Don’t think you’re one of those Martha Stewart-esque DIY brides that can make a to-scale copy of the Eiffel Tower (with functioning elevator) out of organic, locally sourced crudités?  No worries.  You’d be surprised what you can pull off before your wedding if you’ve got the time, patience and willingness.

There are certainly amazing things that you can do, and there may be wonderful aspirations that you have, but my first tip is to be realistic and honest with yourself.  And I mean realistic and honest with yourself.  Know your strengths and (more importantly) know your weaknesses.  Not the most patient puppy?  Maybe don’t select a project where you have to paint, stamp and pin 350 petals per hand-made hydrangea.  Have no spatial awareness, nor a steady hand?  Maybe don’t try to address all of the invites in Merovingian script.

Another good thing to remember: If they’re invites, favors, or place cards, you are probably going to be creating these lovely, delicate tokens by the hundreds.  Start early and pace yourself!  You don’t want to end up ostracizing all of your friends before the wedding, or worse, end up on first name terms with the graveyard shift at your local Michael’s (shudder).

However you stretch out the task, at some point you will probably hit all of the following stages.  Be prepared, be patient, and know when to give yourself a break and step away from the grommet press.

  • Once you figure out the 1st one, you’ll be ecstatic (“Look how nice they’re coming out! This is going to be AWESOME!”)
  • By the 8th one, you’re hitting your stride and turning your living room into an assembly line, and starting to spew out pure insanity like: “Alright people, we’re gonna trace, cut, fold, glue, fold again, embossing powder, heat dryer, then you just need to carefully wrap, ribbon and tie on the hand-calligraphied labels!”
  • By the 42nd one, you’re half cut on glue fumes and glitter and running an operation that should probably be reported to the Department of Labor.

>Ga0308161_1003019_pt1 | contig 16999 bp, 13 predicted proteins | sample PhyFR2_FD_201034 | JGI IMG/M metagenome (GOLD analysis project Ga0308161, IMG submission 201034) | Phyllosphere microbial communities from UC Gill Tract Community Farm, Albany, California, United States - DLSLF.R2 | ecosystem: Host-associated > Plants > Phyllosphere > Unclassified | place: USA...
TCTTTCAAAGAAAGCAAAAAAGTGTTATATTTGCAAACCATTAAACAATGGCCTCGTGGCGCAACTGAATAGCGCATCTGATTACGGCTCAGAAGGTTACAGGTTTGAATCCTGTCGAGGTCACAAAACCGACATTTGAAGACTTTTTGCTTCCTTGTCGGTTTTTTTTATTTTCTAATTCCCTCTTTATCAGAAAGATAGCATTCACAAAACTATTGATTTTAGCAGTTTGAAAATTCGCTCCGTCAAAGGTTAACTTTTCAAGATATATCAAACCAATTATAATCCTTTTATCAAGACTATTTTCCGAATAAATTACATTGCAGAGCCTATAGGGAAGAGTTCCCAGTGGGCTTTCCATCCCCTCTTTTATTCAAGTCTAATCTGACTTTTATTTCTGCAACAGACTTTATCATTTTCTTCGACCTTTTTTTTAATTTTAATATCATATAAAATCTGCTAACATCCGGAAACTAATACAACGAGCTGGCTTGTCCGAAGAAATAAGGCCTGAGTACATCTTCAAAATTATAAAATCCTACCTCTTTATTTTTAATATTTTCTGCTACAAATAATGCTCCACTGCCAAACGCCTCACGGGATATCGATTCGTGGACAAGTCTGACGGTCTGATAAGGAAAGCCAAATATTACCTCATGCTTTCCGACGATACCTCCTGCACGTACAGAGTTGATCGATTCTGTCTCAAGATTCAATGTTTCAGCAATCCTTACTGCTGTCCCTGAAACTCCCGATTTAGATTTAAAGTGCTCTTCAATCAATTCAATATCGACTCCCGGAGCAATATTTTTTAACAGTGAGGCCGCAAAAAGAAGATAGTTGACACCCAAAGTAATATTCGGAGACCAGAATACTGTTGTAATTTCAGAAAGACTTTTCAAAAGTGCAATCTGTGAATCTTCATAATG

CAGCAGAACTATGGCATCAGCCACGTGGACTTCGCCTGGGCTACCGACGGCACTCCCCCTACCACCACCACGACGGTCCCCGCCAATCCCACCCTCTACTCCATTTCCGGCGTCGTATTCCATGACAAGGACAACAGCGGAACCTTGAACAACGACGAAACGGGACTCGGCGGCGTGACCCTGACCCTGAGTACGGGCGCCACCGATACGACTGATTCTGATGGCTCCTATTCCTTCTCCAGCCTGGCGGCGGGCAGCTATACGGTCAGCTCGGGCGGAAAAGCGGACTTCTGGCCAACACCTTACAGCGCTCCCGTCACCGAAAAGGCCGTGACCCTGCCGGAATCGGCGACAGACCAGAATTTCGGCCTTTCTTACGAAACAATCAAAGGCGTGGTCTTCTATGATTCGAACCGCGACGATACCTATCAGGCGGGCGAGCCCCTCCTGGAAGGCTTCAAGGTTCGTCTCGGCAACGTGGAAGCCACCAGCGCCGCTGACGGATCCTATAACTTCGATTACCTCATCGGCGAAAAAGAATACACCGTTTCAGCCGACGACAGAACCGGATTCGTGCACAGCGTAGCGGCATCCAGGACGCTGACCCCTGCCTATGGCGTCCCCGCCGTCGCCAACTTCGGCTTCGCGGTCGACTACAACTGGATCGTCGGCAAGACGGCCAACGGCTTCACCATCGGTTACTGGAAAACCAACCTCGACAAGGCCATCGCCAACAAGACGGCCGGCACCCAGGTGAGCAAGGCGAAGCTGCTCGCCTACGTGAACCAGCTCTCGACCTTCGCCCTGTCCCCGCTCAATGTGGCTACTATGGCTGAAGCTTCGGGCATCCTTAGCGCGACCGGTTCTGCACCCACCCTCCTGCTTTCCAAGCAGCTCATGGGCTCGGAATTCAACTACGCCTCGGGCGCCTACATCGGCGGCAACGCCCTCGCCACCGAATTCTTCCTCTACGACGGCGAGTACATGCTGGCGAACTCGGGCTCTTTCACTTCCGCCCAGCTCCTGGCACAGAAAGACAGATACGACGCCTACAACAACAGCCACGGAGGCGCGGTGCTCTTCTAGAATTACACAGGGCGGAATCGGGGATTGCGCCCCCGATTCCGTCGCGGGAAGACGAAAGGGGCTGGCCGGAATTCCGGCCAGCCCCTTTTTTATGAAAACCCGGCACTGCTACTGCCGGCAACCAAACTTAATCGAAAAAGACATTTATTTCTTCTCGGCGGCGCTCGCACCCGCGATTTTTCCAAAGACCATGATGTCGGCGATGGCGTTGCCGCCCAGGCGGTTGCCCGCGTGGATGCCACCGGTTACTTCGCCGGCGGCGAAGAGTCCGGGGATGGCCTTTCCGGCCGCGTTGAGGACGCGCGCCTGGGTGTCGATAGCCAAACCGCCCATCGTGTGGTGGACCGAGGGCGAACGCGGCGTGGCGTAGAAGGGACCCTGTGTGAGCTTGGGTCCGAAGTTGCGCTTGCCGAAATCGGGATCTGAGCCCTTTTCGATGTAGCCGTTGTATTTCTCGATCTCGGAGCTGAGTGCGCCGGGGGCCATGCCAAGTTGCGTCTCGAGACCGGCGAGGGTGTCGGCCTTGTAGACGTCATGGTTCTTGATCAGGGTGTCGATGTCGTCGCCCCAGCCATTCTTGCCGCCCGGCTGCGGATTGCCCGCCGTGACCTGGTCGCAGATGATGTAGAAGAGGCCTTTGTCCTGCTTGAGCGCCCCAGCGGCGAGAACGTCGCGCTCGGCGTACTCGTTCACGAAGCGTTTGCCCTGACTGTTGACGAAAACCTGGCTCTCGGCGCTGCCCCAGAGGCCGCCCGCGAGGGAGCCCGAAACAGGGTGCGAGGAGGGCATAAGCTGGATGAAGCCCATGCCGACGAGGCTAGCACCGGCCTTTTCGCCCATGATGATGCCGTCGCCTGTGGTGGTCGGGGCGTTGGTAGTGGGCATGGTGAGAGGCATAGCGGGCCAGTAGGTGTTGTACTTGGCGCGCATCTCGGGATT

• By the 87th one, you’re starting to question whether marriage is actually worth this and accidentally (on purpose) glue some of your hair to your grandmother’s place card.
  • (Time lapse.)

Time lapse

  • Instead of a clear memory of completing the last item, you’ll probably wake up from an origami induced blackout, surrounded by tiny scraps of colored paper that you’ll still be finding years later.  Congratulations!  You made it!  You’re ready for your wedding, where family and friends will “ooh” and “ahh” over the lovely DIY accents you’ve created for your celebration.
  • NOW: Go bandage those papercuts and get a manicure.  And you should probably make sure that your friends/sweat shop workers are still speaking to you…
Roberto Farren Photography

Mike’s unique boutonnière was handmade by his new wife Denise for their recent Cambridge wedding.

Finally, just a reminder to give your wedding photographer the details of the special items that you created (see my post on creating your shot list) so they can be sure to photograph them for you.

One last tip: Beware the Pinterest.  More on this to come…

Thanks for reading,

Erin

‘Like’ Roberto Farren Photography on Facebook

Very Hungry Caterpillars and Old Lace: The personal touches that really make a wedding

21 Jun

Today will be the first of what will almost certainly be a number of blogs about some of my favorite personal touches that couples include in their weddings.  Weddings, for the most part, follow the same overall story arc: Ceremony, vows, party.  There are special clothes, food, drinks, flowers, family, friends, outpourings of love and affection and usually some very animated dancing.  However, it is usually the smallest of details that makes your wedding YOUR wedding.  Here are a few of my favorites from some of the recent weddings that I have helped to cover with Roberto Farren Photography in New England.